Black flies - a public health risk after a flood
The number of black flies (Austrosimulium) can increase following a flood or heavy rain, particularly in inland areas. While black flies do not transmit disease, allergic reactions and bacterial skin infections may occur from bites and scratching the bites.
Black flies are aggressive biters that are found in areas around streams and rivers. They breed in running water–but once flood water recedes the number of black flies rapidly decrease. Black flies are active only during the day and do not bite at night. Their peak activity period tends to occur from sunrise to mid-morning (10 am) and late afternoon (4 pm) to sunset.
Female black flies are blood feeders—its bites can itch and persist for several days. Anticoagulants—a blood thinners that stop the blood from clotting—injected into the bite site by black flies can cause allergic reactions in sensitive individuals.
Signs and symptoms
The range of signs and symptoms associated with bites can include:
- painful, itchy bite lesions
- urticaria (itchy raised skin rash)
- cellulitis (hot, red, swollen and painful skin and underlying tissue infection).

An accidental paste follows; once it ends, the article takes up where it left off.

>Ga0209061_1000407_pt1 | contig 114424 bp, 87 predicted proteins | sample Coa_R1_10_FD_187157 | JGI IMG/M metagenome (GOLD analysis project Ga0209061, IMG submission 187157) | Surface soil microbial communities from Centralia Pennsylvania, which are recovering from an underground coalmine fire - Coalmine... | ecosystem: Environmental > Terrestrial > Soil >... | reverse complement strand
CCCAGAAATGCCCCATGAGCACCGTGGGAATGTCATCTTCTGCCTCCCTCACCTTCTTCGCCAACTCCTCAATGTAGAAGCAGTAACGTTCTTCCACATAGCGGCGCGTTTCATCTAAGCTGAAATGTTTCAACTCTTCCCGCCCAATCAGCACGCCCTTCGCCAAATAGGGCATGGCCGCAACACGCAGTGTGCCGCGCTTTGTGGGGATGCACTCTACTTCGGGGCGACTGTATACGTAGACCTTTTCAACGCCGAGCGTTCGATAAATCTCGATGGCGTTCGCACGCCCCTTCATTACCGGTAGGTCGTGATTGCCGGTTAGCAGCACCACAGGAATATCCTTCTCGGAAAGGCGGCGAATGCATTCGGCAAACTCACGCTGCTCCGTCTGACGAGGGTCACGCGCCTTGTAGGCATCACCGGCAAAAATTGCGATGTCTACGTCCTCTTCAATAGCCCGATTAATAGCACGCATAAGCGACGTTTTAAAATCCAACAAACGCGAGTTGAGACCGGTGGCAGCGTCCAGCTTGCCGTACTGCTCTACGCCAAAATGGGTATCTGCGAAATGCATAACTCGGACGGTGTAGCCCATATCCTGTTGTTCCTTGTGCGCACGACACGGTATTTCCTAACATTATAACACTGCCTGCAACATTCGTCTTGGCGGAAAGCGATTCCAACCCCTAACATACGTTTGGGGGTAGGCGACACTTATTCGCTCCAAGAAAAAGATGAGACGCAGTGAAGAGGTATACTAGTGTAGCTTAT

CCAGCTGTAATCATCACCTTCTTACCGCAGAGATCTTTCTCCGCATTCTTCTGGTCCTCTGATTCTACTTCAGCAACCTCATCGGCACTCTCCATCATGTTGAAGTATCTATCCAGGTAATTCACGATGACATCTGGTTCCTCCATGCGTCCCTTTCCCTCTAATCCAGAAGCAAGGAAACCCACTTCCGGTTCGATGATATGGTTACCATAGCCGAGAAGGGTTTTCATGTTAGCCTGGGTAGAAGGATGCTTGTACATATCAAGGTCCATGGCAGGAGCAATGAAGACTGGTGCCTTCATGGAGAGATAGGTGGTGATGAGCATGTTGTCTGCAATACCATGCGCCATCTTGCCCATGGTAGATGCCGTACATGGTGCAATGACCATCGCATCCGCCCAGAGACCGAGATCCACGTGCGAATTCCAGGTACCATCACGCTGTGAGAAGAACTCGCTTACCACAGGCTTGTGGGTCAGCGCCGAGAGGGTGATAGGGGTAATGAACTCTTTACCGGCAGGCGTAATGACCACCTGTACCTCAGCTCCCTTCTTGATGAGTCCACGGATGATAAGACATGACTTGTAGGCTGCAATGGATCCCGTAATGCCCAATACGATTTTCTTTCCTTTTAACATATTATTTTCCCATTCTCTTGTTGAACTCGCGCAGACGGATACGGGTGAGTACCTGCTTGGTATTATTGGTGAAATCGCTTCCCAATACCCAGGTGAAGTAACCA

Black fly bites should be managed to prevent secondary skin infections:
- Apply calamine lotion or another anti-pruritic preparation to bite areas to prevent itching.
- If bite areas become inflamed, clean with soap and water at least once daily, apply an antiseptic lotion and keep covered with a dry dressing.
- Keep affected limbs elevated.
- Wash hands before and after touching open wounds.
- Observe skin sores.
- If skin sores become hot, red, swollen and painful, seek medical attention immediately.
Black fly bites can be avoided by:
- applying insect repellent in accordance with manufacturers recommendations. Personal repellents containing DEET or picaridin tend to last longer than other repellents depending on the concentration. Repellents containing less than 10 per cent DEET or picaridin are considered safe for children, however the use of topical repellents is not recommended for infants under three months of age. Young children should not apply repellents themselves. Repellents should be applied to the hands of a carer first, and then applied evenly to the child's exposed skin.
- using physical barriers, such as nets on prams and cots, to protect infants less than three months of age.
It is recommended:
- Where possible, avoid outdoor activity during the morning and afternoon.
- Wear light coloured loose fitting clothing when contact with black flies is likely.
- Keep shirt sleeves and your shirt front closely fastened (shirts with zippered fronts keep flies out better than buttoned shirts), and tuck trousers inside socks or high boots.
- Ensure insect screens on doors and windows are intact.
- Use a knock-down insect spray in living areas.
- call 13 QGOV (13 74 68) for your nearest Queensland Health public health unit
- call 13 HEALTH (13 43 25 84) for practical health advice
- read the University of Sydney and Westmead Hospital Department of Medical Enotomology insect repellent guidelines.